Monday, May 3, 2010

The Windows Blogosphere and Tweetosphere is Very Different

Each community of writers and authors associated with a topic, a channel here at Mattters, has its own feel to it. Some have extensive blogrolls linking to each other... some have none. Some post once a week or so, some post everyday. They often use the same widgets and layouts, copying and imitating others in their community. Some tweet, others do not.

We will talk about our observations about all these things and more here, as we move away from just simple posts about new channels we have added.

While working on the Microsoft Windows news channels,  they turned out to be one of the more strange communities yet. In no specific order, they:

  • Often have extensions on their RSS feeds very different from everyone else
  • Often host on hosts that no one else seems to use
  • Often post in a marketing-like manner as if they are unfamiliar with blogging (like some of us still do on Twitter)
  • Have little or no presence on Twitter (you know it is bad when someone puts ASP in their name, posts twice, and gets 400 followers without having to follow a soul themselves)

They split into 2 sub-communities: Microsoft bloggers and the few 'Masters of some API' bloggers that the MSFT bloggers link to, and the other is the ordinary guys and gals in the trenches.

These bloggers are: few and far in-between, do not link much to each other, and sound bored (except for the Silverlight / WPF channels and the Sharepoint news channel).

We haven't done the corresponding channels: Java FX, Applets/Webstart and JSP not to mention Spring, Hibernate, etc channels. Maybe they are all bored as well.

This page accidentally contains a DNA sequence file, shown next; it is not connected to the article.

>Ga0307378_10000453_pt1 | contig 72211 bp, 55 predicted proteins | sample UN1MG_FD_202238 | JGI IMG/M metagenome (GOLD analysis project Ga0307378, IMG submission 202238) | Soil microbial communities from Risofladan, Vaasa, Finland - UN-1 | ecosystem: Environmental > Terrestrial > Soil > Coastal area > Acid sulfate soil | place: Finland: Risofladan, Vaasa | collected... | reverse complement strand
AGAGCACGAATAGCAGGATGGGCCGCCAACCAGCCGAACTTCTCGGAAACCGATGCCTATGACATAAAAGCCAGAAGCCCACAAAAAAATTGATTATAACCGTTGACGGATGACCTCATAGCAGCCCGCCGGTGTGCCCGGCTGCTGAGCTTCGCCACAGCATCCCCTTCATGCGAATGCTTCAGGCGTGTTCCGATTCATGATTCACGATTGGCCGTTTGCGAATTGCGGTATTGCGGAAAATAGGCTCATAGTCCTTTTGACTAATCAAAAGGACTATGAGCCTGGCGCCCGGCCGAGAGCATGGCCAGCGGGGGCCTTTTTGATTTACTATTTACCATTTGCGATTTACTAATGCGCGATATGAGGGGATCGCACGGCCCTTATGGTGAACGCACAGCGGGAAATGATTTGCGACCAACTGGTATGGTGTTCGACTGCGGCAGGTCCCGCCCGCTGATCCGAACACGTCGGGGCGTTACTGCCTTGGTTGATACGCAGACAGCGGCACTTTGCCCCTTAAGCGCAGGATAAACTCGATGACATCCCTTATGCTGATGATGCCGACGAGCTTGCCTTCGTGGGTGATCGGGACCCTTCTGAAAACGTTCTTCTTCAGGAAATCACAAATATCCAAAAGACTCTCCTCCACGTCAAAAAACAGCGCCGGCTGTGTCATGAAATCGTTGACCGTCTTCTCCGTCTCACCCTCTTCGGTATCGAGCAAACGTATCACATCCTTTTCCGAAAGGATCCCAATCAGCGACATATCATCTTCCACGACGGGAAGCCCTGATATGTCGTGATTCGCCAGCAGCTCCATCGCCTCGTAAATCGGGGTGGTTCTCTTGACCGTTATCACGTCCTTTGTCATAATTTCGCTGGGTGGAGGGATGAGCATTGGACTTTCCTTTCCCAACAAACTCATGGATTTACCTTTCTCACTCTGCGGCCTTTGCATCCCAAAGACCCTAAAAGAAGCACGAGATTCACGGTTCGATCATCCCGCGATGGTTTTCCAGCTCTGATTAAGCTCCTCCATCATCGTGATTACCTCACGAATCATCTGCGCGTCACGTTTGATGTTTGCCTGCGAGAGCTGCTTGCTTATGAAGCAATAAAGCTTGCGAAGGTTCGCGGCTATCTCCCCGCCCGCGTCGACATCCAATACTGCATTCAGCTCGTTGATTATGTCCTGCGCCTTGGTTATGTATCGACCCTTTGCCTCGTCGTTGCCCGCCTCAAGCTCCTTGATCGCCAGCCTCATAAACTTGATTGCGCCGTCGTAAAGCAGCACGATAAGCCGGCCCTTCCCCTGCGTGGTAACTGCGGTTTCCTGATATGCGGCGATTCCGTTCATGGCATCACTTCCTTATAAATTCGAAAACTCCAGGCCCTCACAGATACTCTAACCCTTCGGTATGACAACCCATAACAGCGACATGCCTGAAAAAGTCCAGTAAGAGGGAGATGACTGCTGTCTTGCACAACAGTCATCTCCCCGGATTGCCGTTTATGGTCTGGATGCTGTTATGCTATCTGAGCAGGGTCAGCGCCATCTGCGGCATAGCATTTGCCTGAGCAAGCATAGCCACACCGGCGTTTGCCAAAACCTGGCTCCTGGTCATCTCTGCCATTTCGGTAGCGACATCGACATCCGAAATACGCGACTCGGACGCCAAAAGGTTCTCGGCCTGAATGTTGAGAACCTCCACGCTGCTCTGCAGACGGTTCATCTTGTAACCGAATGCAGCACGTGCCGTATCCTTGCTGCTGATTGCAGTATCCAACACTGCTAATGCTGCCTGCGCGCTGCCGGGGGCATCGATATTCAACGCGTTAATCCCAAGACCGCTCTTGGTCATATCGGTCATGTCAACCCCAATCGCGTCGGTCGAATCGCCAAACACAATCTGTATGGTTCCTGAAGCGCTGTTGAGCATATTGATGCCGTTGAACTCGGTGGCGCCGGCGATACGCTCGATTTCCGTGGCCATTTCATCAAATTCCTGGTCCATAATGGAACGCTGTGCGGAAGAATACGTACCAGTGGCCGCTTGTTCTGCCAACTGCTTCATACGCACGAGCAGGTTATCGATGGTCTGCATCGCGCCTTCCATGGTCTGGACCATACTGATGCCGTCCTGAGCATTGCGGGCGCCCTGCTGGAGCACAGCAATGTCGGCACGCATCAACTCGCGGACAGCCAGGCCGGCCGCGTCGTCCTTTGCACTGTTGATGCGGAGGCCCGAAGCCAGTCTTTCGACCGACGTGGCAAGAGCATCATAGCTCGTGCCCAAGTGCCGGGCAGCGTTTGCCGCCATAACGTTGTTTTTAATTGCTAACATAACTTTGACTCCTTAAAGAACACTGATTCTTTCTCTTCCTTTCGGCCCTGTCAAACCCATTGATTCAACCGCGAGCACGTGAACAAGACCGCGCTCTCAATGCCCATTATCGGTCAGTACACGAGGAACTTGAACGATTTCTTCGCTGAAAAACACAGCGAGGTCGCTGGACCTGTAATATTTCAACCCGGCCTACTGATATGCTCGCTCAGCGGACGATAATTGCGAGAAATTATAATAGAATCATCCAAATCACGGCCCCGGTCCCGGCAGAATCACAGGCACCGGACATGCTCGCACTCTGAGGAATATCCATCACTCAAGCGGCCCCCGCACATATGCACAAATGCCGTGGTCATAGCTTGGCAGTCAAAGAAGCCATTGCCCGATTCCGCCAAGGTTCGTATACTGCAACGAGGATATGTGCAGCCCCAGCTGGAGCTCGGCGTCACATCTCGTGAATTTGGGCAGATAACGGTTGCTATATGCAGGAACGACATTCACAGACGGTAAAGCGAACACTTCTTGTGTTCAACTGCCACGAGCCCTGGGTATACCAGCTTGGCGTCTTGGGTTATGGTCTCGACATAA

But here is what I think. That Microsoft is moving towards being a senior member of the 'establishment'. More like the old big CRM players and IBM, with a finger or two in an exciting pie once in a while (XBox, Windows Phone) but by and large primarily targeting and working with large corporate entities. They were asleep at the switch when blogs came on the scene, never mind Twitter, and they just do not 'get' internet culture.

A potential solution would be to let some of those bazillions of people they hire right out of college do what they want if they have an idea for a project (yes, like IBM's Alphaworks). Spark up the company, make it look like it is still relevant to the internet generation, and maybe get a cool product or two out of it.

In the meantime, we hope our news channels provide some measure of entertainment for those in the day to day grind: ASP, Visual Studio and Visual Basic.

Yeah, the old grind. Hey, we've been there. Wait! We ARE there. :-)

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